In its review of a hotly contested proposal to switch the Scattergood Generating Station, a power plant in Playa del Rey, to be powered by green hydrogen instead of natural gas, the City Council’s Energy and Environment Committee expressed caution and added a number of specific recommendations.
Over the protests of several environmental groups concerned about the impact of green hydrogen on the climate and the lack of openness from officials, the council had voted in December to authorize a competitive bid proposal process for the estimated $800 million scheme. However, it did not receive enough support to avoid a second vote for the decision. The second consideration was supposed to be taken before the Christmas break, but it was postponed twice because new council members joined in between the first and second readings. On Wednesday, the council will discuss it.
While waiting for additional information, the Energy and Environment Committee questioned representatives of the Los Angeles Department of Water and Power about viable substitutes and the hazards of employing green hydrogen to the public’s health. Representative of the district where the factory is located, Councilwoman Traci Park, convened the meeting and also provided a letter highlighting many issues.
In the letter, Park said that it is “critical that potentially impacted neighborhoods and stakeholders are appropriately informed about DWP’s plans, yet it appears that relatively few are aware of the intended conversion of Scattergood to a green hydrogen plant at this time.”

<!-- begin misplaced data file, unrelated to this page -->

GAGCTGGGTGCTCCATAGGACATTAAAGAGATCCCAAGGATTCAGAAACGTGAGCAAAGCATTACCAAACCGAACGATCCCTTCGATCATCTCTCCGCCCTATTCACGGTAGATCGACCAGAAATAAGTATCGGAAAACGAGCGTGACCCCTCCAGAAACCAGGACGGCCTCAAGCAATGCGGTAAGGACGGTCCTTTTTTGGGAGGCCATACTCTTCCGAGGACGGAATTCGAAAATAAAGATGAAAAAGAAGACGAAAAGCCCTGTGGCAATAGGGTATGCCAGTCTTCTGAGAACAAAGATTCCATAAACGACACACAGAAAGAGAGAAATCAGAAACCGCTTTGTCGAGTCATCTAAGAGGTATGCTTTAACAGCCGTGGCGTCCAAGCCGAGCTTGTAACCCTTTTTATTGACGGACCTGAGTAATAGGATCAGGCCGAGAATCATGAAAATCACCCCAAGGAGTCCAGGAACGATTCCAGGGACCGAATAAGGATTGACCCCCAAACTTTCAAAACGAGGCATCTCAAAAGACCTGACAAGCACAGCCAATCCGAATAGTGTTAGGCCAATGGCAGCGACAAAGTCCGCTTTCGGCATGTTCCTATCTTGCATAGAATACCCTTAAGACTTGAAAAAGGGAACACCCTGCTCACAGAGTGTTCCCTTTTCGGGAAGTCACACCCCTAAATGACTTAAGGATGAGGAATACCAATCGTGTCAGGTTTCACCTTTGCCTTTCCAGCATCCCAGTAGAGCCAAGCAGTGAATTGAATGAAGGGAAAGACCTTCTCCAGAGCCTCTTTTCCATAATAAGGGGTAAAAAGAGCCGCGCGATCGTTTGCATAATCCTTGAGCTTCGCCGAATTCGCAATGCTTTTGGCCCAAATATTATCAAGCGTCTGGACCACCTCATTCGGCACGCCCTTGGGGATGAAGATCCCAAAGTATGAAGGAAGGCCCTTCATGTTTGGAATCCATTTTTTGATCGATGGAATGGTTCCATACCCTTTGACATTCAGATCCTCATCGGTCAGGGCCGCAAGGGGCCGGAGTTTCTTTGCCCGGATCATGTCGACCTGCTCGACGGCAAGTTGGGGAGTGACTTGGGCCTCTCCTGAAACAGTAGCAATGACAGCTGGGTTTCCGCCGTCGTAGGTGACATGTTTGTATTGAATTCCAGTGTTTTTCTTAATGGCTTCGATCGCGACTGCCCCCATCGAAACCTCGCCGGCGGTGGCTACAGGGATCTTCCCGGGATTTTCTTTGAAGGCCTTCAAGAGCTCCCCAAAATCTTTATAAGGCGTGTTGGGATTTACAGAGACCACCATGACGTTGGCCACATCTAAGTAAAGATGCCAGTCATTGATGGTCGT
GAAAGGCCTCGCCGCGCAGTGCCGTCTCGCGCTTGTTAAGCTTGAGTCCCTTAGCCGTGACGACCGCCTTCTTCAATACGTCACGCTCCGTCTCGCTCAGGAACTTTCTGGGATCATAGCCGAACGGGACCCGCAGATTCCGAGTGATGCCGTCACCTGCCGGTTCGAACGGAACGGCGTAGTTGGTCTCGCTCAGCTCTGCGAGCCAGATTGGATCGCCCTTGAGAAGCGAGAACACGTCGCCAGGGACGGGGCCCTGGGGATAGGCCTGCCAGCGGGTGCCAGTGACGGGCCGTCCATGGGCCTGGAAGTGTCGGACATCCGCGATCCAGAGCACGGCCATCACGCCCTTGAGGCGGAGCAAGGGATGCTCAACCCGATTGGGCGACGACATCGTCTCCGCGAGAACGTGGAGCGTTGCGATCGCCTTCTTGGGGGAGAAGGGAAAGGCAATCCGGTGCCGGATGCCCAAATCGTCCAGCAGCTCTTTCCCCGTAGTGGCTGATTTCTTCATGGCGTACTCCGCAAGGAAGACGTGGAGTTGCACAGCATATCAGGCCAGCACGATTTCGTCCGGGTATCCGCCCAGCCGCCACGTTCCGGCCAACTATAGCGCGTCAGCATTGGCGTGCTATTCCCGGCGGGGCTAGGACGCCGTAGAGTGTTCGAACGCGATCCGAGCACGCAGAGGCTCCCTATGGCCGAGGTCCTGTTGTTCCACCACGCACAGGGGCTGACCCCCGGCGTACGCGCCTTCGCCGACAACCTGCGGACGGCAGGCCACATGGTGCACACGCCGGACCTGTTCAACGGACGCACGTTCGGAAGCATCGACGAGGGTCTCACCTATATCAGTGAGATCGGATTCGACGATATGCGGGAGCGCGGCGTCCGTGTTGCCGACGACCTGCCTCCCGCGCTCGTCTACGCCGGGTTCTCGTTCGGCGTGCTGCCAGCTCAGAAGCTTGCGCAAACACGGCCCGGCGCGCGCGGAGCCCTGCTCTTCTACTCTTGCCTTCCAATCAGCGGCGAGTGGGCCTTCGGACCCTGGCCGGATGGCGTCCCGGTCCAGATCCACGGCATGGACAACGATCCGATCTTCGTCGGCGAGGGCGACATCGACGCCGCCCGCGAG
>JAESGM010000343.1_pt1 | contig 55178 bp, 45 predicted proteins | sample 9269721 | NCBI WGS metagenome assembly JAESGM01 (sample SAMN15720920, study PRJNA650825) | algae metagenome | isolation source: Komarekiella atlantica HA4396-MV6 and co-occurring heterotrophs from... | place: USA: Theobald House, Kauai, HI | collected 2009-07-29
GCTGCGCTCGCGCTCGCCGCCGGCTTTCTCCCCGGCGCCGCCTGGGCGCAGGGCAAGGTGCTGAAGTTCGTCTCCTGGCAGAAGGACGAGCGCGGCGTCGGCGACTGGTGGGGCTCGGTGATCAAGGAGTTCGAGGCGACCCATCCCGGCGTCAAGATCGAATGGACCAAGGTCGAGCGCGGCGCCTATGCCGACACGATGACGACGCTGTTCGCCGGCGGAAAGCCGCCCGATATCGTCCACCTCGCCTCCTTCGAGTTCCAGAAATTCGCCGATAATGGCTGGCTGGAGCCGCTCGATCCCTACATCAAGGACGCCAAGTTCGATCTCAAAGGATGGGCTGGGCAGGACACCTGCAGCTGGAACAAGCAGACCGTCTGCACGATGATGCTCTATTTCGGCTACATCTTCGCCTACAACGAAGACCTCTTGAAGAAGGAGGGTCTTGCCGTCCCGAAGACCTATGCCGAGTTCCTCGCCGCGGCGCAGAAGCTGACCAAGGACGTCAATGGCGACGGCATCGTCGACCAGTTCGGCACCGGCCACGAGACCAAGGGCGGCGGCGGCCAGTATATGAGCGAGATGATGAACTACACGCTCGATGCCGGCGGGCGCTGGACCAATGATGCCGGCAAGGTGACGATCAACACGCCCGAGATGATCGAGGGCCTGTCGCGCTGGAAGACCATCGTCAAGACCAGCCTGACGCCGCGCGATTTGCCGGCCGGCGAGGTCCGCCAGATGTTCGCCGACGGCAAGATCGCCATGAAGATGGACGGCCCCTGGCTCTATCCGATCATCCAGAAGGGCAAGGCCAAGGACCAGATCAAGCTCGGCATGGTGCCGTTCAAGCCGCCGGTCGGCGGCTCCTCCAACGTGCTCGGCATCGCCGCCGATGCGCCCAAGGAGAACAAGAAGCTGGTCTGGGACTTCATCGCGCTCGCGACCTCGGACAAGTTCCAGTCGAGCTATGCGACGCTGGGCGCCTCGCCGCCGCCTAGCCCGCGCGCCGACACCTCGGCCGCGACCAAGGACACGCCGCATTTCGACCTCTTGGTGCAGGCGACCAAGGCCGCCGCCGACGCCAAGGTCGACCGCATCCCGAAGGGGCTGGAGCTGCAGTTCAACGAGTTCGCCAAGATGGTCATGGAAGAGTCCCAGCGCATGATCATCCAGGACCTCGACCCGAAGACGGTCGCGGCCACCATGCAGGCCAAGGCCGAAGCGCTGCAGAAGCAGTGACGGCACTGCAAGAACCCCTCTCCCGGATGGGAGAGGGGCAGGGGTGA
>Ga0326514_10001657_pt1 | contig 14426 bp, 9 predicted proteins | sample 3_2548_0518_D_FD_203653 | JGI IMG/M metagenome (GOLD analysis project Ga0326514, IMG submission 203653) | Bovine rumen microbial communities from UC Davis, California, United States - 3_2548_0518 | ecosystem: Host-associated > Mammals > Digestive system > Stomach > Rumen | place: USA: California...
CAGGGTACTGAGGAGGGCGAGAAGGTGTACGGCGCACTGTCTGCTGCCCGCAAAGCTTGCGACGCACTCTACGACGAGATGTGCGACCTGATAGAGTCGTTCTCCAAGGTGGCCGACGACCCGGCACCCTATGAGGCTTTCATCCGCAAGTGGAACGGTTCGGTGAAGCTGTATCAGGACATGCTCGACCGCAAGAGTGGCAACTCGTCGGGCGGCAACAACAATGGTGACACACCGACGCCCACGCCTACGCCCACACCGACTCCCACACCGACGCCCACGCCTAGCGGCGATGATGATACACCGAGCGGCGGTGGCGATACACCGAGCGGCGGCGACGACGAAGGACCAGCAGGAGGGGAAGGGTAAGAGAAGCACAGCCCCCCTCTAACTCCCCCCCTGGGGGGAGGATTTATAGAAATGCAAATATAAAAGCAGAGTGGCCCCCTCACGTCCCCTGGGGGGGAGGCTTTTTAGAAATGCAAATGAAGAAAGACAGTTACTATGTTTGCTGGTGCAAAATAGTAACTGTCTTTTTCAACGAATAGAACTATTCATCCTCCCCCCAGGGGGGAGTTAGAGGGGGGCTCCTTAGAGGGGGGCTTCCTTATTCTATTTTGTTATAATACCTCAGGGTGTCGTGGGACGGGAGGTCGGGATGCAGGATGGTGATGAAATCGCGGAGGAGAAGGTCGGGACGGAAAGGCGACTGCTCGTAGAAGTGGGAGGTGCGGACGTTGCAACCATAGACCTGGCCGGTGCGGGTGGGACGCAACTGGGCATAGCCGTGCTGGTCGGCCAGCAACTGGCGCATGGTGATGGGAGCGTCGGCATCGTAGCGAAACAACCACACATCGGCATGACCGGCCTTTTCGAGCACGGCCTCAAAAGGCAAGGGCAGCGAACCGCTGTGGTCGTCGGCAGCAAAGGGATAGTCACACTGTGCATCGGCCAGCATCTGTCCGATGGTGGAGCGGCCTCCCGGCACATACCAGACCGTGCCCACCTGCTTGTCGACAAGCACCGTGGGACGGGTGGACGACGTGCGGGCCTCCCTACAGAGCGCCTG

In the first reading, the council no longer has the two members who voted for the item and the two who voted against it.
On Friday, the energy committee amended a different project-related item scheduled to be discussed by the council the same day it took up the second vote. The committee demanded that LADWP give the council updates on the project on a regular basis. It also attempted to
- Verify that the project won’t raise pollutant emissions or pose a threat to the public’s health or safety due to the production, storage, or use of green hydrogen;
- Include the prevention, mitigation, and monitoring of hydrogen leaks;
- Utilize only hydrogen made using green energy sources;
As part of other recommendations, LADWP was told to reach out to neighborhood councils and community-based organizations and to explore non-combustion alternatives to green hydrogen.
The proposal, according to Council President Paul Krekorian in December, is essential for Los Angeles to reach its objective of using only sustainable energy by 2035.
Krekorian said that without a sizable generating resource at Scattergood, the city will experience problems with energy reliability and that the council was only voting on the procurement procedure.
According to Krekorian, “this is merely the first step on the beginning of a potential journey toward green hydrogen at Scattergood,” The council will be involved in answering queries before complete approval.
Environmental organizations, though, have resisted. Using hydrogen would cost more than using solar, wind, or battery storage, emit emissions that could endanger the climate, and use more than 122 million gallons of water to power the facility.